I love the Arturia plug-ins and so does Dana Gumbiner. Between the two of us, we've reviewed every plug-in synth they've ever released. But as much as I think the plug-ins are amazing, I use them less often than I'd like because of their complexity and huge CPU hit. The graphics are amazingly beautiful. The way the patchcords shimmy and shake on the Moog Modular is seriously bitchen' in such a cool aesthetic way. But, when I already have 20-plus tracks going? Forget it. I have other instrument plug-ins that also sound great but are much more CPU-friendly, like GForce M-Tron. I always suspected that part of the CPU hit with Arturia was in the intensive graphics, so when I saw Analog Factory, which is essentially a feature and graphics-light version of the Arturia synths, I was really curious to check it out. Good things first. The user interface is super intuitive and easy to use. The GUI looks like a small keyboard synth with a few knobs and nice wood paneling on sides. A monochrome CRT which also has nice wood end-panels displays the banks of patches available from which you select sounds. The virtual CRT thing looks cool, like an early monochrome Mac grafted onto a Moog Little Phatty. Heavy Meta if you get my drift. Once you choose a synth and patch, a grayscale photo of the synth you're using shows up in the virtual monochrome CRT. The knobs on the keyboard control the most basic parameters with dedicated "knobs" for filter frequency and resonance, LFO amount and rate, ADSR sliders and chorus, and delay amount. Four more knobs labeled Key Parameters change with each patch, but essentially control the parameters most relevant and unique to that preset. What was really cool is that most of the parameters mapped to real knobs on my M-Audio USB controller keyboard without even having to do anything. The presets, like all of Arturia's soft synths, sound amazing. Analog Factory is like having the Minimoog, Moog Modular, ARP 2600, Yamaha CS-80, Prophet-5, and Prophet-VS all in one synth with one super-easy to use and classy looking interface. The downside is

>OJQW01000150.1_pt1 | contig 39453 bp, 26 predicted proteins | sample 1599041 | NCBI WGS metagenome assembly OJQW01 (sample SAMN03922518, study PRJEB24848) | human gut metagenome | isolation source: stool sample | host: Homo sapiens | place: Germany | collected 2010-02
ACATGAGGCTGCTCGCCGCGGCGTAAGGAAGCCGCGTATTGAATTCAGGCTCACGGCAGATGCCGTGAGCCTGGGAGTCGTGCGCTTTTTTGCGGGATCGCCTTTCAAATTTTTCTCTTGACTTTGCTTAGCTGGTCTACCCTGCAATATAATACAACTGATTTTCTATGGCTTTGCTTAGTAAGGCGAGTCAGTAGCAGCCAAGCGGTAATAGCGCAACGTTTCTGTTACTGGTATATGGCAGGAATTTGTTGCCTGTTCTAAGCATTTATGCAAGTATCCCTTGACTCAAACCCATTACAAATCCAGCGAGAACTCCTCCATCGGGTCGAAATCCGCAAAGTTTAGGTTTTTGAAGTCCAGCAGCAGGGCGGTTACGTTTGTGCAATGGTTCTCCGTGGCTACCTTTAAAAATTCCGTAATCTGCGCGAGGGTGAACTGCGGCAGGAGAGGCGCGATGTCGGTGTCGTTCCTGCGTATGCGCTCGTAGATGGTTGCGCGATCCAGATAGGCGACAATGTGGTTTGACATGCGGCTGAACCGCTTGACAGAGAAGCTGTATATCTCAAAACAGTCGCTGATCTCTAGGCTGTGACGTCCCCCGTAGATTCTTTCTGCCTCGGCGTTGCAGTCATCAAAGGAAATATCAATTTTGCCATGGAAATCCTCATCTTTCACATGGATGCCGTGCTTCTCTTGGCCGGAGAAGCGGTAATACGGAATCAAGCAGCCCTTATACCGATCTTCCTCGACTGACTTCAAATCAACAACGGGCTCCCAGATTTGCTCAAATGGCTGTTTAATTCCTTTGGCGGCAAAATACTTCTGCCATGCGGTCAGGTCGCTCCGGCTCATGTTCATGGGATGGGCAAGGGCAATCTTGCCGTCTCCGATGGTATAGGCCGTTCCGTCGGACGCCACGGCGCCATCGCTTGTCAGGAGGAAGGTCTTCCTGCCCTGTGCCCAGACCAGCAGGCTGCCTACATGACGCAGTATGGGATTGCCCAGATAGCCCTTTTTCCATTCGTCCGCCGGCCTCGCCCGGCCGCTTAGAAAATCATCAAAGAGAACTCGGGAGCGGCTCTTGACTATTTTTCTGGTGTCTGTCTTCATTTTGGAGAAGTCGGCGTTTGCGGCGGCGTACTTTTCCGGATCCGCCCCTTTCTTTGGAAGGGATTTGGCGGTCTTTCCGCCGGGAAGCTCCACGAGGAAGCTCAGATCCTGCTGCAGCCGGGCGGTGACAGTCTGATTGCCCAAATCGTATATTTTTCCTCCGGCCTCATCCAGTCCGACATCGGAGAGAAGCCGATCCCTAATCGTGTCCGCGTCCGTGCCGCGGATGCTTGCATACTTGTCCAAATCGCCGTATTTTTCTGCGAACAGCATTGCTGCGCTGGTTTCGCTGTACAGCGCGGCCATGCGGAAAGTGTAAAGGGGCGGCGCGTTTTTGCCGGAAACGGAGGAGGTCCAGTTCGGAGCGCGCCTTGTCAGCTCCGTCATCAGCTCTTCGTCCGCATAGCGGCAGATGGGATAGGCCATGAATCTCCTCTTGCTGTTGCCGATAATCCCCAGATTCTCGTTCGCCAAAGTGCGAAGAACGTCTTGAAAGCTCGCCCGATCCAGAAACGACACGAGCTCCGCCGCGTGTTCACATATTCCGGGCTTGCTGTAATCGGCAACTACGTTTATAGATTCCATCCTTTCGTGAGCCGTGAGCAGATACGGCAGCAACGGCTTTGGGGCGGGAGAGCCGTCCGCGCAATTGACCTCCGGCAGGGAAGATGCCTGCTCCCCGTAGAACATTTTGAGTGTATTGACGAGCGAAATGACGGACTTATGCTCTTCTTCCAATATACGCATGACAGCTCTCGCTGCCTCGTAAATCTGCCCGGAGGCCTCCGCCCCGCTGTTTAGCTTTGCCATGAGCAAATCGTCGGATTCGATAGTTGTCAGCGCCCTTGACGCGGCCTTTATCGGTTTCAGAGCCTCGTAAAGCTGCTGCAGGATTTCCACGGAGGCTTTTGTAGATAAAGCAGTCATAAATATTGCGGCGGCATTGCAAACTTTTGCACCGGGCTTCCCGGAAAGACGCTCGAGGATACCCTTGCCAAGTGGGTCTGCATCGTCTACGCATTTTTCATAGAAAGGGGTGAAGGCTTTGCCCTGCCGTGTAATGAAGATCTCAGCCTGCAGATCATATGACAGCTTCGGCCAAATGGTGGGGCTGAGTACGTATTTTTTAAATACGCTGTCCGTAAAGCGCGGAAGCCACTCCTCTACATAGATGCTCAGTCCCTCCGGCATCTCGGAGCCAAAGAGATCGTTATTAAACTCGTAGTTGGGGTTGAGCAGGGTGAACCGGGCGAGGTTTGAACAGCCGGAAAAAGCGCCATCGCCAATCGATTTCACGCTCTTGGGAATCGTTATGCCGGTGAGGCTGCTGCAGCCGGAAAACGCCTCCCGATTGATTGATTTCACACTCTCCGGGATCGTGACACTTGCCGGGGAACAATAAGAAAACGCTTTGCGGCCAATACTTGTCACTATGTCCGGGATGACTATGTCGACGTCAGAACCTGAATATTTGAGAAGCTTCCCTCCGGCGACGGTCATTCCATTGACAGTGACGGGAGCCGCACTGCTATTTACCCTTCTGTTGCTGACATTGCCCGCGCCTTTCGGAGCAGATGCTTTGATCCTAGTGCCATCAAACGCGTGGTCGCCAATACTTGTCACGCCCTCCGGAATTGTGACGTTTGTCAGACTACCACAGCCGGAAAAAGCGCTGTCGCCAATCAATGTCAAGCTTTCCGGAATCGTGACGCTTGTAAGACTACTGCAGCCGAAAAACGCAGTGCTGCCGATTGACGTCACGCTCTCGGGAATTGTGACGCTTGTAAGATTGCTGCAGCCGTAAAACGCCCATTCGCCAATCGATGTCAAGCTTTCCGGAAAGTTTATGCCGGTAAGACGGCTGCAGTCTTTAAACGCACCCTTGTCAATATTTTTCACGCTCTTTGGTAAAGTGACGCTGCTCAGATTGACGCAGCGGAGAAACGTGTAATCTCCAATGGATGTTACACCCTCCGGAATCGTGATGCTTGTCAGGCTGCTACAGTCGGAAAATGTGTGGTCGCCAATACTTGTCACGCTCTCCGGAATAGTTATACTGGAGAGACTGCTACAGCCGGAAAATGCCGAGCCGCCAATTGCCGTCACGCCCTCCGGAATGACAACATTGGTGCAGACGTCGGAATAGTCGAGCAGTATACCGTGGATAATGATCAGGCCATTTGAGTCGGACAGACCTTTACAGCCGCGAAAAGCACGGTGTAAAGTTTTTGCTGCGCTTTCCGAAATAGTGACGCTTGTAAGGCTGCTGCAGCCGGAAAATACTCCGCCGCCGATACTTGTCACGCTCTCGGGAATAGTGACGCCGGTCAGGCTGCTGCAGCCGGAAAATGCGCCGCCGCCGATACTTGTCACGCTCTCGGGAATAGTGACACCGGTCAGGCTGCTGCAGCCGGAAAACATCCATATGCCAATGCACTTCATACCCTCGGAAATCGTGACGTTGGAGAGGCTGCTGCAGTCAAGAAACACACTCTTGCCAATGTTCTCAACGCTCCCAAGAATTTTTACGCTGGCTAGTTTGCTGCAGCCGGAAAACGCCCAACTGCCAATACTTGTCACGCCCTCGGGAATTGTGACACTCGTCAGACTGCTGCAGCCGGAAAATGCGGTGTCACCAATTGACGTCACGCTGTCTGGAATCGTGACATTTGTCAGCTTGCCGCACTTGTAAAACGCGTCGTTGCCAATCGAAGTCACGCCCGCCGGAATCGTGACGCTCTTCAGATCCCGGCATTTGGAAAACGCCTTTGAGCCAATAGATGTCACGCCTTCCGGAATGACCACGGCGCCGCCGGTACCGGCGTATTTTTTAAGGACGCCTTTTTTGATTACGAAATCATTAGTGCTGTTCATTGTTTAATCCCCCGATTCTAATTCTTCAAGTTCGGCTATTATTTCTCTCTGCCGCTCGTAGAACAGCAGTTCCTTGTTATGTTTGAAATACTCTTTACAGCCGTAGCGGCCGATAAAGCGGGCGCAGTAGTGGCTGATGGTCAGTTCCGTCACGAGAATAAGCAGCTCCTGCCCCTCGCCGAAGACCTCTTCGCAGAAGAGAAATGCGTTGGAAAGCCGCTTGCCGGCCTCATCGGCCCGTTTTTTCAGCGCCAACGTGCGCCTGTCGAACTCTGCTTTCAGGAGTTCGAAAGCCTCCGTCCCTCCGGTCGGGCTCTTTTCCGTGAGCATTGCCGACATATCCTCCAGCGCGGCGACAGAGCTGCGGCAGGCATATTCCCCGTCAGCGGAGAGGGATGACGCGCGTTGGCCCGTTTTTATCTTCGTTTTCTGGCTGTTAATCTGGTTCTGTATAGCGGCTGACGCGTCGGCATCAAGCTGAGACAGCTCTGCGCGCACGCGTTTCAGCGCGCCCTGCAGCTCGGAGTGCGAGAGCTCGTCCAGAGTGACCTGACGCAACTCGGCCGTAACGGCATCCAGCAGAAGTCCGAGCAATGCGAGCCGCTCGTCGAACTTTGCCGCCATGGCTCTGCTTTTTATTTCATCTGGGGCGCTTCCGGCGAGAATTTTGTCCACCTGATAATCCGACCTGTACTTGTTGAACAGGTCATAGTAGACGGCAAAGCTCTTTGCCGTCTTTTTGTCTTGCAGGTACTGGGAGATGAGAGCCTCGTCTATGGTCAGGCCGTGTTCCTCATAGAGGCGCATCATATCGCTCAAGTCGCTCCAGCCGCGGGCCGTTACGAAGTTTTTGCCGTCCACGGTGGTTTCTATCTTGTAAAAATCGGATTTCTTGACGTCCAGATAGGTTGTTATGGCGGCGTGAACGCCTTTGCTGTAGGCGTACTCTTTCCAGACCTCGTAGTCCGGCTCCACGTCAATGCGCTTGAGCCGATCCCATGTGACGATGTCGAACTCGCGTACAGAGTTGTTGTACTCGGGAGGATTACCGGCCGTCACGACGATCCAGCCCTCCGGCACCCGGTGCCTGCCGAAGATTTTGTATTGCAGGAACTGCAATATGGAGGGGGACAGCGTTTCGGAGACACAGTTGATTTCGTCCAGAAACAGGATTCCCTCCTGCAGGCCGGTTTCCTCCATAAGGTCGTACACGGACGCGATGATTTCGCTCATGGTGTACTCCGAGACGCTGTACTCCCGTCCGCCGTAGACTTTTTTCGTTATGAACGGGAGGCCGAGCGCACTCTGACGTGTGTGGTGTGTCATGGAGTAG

that Analog Factory can be almost as much of a CPU hog as the rest of the Arturia synths. What's interesting to note is that the CPU usage changes dramatically depending on the synth and patch. Some are very CPU efficient while others will nearly stop my Dual 867 G4 in its tracks. This tells me two things: the graphics aren't the only things taking on my CPU, and the sound processing capabilities of the Arturia TAE sound-engine use a lot of CPU resources. Hmm, maybe that's why they sound so good... So while I'm a little disappointed that Analog Factory isn't nicer to my CPU, I guess I'll shut up and wish for a faster computer that could run these plug-ins more efficiently. In the meantime, I still really appreciate the simple and elegant interface and huge sound library that Analog Factory provides. Another great virtual instrument from Arturia. ($249 MSRP; www.arturia.com)
Tape Op is a bi-monthly magazine devoted to the art of record making.